New Government requirements will see organisations that employ more than 250 people, on either a permanent or contractual basis, disclose their gender pay gaps online.

Photo of two dancers
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By Atrain009 (Own work) (CC BY-SA 4.0), via Wikimedia Commons

Any gender pay gap in the UK’s major arts organisations will soon be illuminated thanks to new Government reporting requirements.

Organisations based in England, Scotland or Wales that employ more than 250 people are now required to disclose each year the disparity between men and women’s average pay and bonuses. These must be published on their public-facing websites and reported to Government online.

The 250 threshold applies to all permanent and contractual workers, including artists, actors and other creatives, employed on the government’s ‘snapshot’ day, which is 5 April for businesses and charities. The data must be reported within a year, with the first deadline set for April 2018.

The data required:

  • mean and median gender pay gap in hourly pay
  • mean and median bonus gender pay gap
  • proportion of males and females receiving a bonus payment
  • proportion of males and females in each pay quartile

The requirements have the potential to shed some light on a deep-rooted problem in the arts. The findings of an AP survey in 2015 suggested that the sector’s gender pay gap is greater than the national average, with women earning up to £5,000 less than men at similar stages in their careers.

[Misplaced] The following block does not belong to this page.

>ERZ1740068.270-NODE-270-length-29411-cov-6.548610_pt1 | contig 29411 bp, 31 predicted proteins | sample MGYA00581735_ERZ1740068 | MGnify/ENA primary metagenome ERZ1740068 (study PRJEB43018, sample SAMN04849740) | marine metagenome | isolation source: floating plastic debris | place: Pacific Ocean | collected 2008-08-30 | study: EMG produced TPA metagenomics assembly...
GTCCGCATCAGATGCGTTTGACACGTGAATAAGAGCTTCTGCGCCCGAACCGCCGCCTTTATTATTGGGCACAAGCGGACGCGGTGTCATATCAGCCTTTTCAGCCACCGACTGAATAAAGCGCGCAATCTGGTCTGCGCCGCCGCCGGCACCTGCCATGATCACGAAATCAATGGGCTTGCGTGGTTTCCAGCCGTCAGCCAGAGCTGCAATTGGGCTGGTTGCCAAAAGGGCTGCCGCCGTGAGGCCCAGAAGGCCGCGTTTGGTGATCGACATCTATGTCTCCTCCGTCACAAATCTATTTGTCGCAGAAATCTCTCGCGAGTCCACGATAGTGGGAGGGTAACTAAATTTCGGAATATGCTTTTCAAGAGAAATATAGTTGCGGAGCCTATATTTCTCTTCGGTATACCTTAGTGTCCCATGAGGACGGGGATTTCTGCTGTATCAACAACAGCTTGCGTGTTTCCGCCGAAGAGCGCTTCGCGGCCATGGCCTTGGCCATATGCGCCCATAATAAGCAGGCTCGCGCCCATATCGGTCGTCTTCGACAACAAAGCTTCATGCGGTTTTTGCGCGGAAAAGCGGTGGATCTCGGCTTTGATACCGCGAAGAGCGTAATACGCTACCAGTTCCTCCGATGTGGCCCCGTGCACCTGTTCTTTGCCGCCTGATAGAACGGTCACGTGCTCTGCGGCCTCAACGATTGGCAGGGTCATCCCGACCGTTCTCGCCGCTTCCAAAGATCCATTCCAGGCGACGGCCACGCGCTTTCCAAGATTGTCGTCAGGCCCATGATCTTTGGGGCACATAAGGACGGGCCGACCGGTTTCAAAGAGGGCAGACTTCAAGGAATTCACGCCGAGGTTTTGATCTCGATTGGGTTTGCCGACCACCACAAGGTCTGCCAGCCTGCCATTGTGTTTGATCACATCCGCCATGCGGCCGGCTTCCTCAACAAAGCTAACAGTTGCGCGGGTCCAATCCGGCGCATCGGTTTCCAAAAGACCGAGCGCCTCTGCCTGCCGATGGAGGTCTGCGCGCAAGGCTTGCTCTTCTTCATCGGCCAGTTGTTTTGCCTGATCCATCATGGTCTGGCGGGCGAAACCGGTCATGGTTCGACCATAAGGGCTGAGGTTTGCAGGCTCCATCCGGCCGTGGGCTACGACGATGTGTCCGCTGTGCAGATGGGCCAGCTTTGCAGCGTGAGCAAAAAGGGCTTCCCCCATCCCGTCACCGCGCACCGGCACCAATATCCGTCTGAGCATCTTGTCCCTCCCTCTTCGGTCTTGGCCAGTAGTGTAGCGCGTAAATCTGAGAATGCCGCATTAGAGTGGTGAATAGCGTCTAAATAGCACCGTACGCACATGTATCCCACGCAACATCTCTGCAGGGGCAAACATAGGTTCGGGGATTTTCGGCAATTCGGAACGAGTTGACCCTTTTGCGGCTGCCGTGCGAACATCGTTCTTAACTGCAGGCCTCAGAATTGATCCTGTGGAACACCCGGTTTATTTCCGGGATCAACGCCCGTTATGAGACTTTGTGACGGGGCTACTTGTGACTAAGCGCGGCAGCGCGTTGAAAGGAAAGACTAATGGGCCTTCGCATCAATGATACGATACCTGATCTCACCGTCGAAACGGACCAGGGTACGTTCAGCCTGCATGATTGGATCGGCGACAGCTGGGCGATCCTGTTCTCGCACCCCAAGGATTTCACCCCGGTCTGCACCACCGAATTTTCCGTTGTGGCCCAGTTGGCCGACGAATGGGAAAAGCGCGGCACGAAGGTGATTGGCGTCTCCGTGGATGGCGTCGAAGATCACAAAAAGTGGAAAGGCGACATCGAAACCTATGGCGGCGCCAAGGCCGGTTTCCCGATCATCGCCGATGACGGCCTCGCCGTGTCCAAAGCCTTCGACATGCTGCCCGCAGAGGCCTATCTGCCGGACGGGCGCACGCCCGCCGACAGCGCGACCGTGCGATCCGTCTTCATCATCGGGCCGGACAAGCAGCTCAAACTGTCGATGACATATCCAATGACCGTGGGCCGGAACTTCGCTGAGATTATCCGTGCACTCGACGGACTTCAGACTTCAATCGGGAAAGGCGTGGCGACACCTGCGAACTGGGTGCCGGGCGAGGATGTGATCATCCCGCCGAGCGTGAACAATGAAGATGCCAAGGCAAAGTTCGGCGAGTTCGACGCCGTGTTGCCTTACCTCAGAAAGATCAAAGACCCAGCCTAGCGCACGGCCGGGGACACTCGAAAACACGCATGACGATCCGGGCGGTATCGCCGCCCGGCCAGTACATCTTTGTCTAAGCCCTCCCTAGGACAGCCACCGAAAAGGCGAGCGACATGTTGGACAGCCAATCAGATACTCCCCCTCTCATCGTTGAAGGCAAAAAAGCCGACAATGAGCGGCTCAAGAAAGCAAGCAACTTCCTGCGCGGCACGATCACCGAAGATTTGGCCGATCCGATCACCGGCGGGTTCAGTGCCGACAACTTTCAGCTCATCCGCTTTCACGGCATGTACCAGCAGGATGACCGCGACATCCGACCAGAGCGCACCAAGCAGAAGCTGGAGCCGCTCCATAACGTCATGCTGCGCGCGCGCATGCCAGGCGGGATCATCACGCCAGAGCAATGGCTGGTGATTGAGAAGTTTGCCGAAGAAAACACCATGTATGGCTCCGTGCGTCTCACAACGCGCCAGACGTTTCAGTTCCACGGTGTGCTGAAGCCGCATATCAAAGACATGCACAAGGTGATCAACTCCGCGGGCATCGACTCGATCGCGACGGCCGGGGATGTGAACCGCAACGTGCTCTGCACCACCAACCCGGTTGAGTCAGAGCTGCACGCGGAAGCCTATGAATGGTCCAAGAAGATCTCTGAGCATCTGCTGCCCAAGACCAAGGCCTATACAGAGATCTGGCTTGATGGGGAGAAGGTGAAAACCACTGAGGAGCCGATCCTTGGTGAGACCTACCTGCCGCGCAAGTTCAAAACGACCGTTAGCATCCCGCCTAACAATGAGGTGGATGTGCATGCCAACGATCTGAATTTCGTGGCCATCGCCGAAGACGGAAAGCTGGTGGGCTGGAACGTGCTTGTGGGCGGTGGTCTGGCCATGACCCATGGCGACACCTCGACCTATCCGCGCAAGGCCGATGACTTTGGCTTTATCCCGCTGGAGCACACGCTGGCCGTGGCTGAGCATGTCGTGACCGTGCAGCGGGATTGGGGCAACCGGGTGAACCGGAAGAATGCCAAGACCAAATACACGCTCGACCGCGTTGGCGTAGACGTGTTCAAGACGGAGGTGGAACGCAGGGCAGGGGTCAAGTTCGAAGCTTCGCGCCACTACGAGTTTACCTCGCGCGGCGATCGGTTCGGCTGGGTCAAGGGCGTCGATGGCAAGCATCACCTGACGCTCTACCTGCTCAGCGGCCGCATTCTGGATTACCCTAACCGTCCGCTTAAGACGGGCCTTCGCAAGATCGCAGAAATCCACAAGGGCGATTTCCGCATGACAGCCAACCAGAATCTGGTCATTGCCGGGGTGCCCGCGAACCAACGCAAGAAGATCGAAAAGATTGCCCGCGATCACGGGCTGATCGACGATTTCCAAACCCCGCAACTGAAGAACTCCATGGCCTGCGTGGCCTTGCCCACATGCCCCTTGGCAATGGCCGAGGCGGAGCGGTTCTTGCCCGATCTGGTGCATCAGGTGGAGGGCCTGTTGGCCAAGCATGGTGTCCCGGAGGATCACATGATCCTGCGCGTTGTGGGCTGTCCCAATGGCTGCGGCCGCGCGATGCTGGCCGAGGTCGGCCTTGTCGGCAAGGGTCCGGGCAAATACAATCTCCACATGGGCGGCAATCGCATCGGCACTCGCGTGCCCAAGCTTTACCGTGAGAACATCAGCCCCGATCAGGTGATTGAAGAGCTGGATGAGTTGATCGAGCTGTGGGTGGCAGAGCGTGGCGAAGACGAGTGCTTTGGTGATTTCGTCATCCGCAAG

Required to report

Arts Council England will be required to report on its gender pay gap, as well as major arts organisations including the Royal Opera House, the National Theatre and Southbank Centre.

The Royal Shakespeare Company will also be among those required to report, and they welcomed the move by Government. A spokesperson said: “Good quality data helps everyone in the drive towards equality and inclusion.”

Despite having less than 250 employees, Creative Scotland will have to publish its gender pay gap as Scotland requires all public authorities with more than 20 employees to report every two years.

The Arts Council of Wales will not be required to report, however a spokesperson told AP it would be including “more specific information on a wide range of pay issues” in its annual Pay Policy statement, as well as information on equal pay in its published accounts.

Correction 18/04/17: An earlier version of this article said Creative Scotland was not required to report on its gender pay gap.

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A photo of Frances Richens